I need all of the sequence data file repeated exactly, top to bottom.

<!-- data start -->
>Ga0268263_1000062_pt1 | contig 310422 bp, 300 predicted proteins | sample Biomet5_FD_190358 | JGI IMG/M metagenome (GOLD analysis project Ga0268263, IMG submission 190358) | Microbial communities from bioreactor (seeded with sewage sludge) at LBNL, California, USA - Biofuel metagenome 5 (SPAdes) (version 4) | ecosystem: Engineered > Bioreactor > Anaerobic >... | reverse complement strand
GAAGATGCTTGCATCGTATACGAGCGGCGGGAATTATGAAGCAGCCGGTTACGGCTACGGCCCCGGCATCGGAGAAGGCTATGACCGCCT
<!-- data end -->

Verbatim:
>Ga0268263_1000062_pt1 | contig 310422 bp, 300 predicted proteins | sample Biomet5_FD_190358 | JGI IMG/M metagenome (GOLD analysis project Ga0268263, IMG submission 190358) | Microbial communities from bioreactor (seeded with sewage sludge) at LBNL, California, USA - Biofuel metagenome 5 (SPAdes) (version 4) | ecosystem: Engineered > Bioreactor > Anaerobic >... | reverse complement strand
GAAGATGCTTGCATCGTATACGAGCGGCGGGAATTATGAAGCAGCCGGTTACGGCTACGGCCCCGGCATCGGAGAAGGCTATGACCGCCT